Giving, Receiving, Sharing

We are taught from childhood that it is better to give than receive.  As a result, most of us spend the rest of our lives endeavoring to live up to this ideal.  We volunteer, we philanthropize, we try to make our lives “mean something,” which is really just another way of saying that we want to leave things better than we found them. 

Recently, Kim sent an update about her work in Vietnam and how she felt that she was getting more than she was giving.  I have always felt that way here, and while I did not come to Japan thinking I was going to revolutinize English education, I did think that I would have been able to teach them more than I did.  Looking back, I don’t really regret resorting to Japanese in the classroom, or the exclusive use of Japanese in the hallways or at lunch.  I don’t regret spending 20 minutes instead of 10 answering questions about myself and America in Japanese when I did my self-introductions.  I don’t regret it, but I do feel kind of guilty.  I enjoyed my work here, but I worry that I didn’t give anyone anything tangible or permanent.  I always felt that I was always on the receiving end of things and that nothing I could ever do would even come close to returning the kindnesses I have received.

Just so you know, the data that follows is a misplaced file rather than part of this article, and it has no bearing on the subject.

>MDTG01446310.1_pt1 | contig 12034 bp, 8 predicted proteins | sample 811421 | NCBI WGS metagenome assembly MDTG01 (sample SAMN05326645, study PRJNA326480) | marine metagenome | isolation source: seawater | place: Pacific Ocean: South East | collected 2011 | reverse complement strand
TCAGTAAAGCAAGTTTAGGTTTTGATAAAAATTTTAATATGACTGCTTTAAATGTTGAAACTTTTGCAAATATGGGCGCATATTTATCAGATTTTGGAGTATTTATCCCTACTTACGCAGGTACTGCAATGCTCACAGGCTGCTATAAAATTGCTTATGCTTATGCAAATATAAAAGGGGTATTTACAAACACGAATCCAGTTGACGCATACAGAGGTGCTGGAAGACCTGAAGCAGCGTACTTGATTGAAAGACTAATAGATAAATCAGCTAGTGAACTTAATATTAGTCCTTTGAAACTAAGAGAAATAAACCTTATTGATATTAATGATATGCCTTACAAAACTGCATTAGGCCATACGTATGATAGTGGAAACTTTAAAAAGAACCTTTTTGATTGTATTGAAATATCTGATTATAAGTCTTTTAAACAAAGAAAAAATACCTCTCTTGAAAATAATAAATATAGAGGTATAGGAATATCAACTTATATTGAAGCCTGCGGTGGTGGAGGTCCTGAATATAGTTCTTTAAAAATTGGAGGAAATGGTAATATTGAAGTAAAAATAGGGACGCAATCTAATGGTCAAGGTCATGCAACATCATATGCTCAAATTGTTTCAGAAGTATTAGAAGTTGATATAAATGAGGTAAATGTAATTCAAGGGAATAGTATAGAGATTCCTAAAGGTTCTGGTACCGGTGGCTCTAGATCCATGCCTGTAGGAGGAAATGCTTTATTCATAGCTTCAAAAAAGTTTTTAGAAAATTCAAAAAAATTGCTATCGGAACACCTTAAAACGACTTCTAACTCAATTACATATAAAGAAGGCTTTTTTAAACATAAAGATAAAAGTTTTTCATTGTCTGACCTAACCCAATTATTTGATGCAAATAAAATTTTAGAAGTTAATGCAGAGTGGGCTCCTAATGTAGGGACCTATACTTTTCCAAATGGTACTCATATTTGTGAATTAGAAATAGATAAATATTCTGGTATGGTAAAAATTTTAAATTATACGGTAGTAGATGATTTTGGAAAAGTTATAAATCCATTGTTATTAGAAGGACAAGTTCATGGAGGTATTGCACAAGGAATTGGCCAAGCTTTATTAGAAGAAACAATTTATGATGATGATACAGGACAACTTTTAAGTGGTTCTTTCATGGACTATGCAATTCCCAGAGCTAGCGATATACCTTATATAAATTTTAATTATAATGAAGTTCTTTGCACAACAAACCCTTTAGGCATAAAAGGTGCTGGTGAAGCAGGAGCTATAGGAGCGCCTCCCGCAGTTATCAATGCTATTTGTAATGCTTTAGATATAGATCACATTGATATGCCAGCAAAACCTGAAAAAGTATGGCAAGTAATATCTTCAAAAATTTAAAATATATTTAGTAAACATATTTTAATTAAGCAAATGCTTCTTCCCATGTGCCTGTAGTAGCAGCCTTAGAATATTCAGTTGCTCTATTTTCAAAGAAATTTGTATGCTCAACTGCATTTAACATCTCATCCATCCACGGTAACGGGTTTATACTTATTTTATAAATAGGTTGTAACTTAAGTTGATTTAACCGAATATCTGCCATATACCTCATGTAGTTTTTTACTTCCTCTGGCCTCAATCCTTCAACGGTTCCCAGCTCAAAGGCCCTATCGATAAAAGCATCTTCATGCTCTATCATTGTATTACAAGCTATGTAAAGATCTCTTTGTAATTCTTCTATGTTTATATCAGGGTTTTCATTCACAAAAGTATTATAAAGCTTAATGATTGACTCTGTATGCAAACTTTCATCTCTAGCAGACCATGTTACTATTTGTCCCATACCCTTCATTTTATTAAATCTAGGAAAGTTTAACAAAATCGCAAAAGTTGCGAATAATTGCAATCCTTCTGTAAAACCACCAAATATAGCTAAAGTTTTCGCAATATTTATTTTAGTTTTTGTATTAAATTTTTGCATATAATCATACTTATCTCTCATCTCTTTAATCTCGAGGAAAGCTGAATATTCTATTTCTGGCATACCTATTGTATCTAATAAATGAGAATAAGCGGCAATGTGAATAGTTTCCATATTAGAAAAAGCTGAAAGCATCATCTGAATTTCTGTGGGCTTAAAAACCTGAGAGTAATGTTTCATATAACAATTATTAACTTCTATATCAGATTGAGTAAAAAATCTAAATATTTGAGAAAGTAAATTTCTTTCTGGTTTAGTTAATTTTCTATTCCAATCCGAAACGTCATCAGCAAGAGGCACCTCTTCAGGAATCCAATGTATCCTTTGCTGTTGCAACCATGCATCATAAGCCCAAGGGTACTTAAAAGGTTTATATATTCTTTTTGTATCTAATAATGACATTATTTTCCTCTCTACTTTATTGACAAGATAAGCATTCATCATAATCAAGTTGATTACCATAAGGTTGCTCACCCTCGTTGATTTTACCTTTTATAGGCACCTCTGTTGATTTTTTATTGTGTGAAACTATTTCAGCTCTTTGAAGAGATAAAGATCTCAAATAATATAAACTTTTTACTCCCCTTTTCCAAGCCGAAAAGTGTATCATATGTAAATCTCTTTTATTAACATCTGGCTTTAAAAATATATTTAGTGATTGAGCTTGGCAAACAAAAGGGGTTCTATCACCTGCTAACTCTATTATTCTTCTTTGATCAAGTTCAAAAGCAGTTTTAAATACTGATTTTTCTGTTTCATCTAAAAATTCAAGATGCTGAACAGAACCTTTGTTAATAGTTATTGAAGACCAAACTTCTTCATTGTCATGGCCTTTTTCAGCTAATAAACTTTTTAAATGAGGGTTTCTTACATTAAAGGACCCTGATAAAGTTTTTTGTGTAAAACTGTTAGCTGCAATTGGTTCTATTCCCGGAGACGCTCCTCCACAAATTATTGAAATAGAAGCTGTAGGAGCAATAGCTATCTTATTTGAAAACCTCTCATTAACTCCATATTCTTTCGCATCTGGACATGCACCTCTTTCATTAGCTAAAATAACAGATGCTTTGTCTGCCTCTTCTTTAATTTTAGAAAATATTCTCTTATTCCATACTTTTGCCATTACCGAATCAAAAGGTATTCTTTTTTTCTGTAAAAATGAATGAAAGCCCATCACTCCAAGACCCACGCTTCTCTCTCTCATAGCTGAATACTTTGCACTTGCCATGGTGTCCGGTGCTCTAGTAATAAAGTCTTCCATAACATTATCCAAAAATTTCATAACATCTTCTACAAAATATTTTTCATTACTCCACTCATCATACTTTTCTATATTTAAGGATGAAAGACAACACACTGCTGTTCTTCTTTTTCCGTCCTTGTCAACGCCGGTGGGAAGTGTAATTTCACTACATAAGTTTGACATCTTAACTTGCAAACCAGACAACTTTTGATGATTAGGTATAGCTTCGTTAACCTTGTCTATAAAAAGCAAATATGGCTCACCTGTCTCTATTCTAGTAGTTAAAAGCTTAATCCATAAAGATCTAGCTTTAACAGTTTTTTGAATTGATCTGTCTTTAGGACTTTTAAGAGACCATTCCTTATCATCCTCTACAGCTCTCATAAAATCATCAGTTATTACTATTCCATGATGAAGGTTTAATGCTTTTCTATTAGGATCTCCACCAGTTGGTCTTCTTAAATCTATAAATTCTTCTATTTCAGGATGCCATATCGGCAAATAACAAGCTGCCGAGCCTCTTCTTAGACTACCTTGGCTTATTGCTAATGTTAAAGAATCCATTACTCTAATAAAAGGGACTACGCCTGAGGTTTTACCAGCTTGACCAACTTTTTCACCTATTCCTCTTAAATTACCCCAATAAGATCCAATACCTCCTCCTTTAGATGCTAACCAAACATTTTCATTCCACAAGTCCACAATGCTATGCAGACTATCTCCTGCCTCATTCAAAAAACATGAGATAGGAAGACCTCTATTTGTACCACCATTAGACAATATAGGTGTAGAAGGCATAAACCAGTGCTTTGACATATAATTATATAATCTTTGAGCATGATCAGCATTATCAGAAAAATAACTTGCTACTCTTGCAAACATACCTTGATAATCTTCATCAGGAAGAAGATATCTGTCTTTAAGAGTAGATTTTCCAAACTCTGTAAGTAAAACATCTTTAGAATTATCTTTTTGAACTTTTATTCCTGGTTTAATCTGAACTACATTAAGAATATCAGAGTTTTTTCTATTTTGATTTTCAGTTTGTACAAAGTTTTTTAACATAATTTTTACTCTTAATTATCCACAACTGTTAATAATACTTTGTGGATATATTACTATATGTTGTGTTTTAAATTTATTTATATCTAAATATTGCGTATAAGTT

E and I talked about this on his last night here.  He said that while he felt the same way, that sometimes we can’t help but be on the receiving end of  things and so we should accept the kindnesses and gifts of others with grace.  When he said this, I thought briefly of how I’ve never won a bow-off in Japan.  Bow-offs are usually preceded by two people arriving at a door at the same time, or trying to sit in the same seat, etc.  When this happens, the two people begin bowing back and forth at each other murmuring, “douzo, douzo,” “please, please.”  The end result of a bow-off (who gets to go through the door first, who gets the seat, etc.) between two Japanese people is usually determined by things like age, gender or determination.  However, I have yet to hear of a foreigner who has been able to out-bow a Japanese person.  I have been out-bowed trying to give little old ladies my seat in a waiting room, or while trying to hold the door for my boss.  And always, I feel a little awkward because I know that if I’d been Japanese, it wouldn’t have played out like that.  It comes down to the fact that despite being young, despite being female, despite having a less important job, I am above all a foreigner, and therefore their guest.  Of course there’s a lot of bs surrounding that mentality, and oftentimes I wonder if it’s not a little self-serving, but I cannot help but be touched by people’s constant efforts to make my time here as wonderful as it’s been.  The last two weeks have been nothing but free food and parties and gifts and last minute new experiences.  Each time my thanks seems inadequate, my bows not low enough.  I get a desperate feeling when I realize I don’t even know how to express my gratitude in English; when I can’t believe that after two years of receiving too much, I am now receiving even more.  I think of my mother, who knows something about grace, and wish that I had paid more attention so that when I found myself in situations where I could not give, I would at least know how to graciously receive.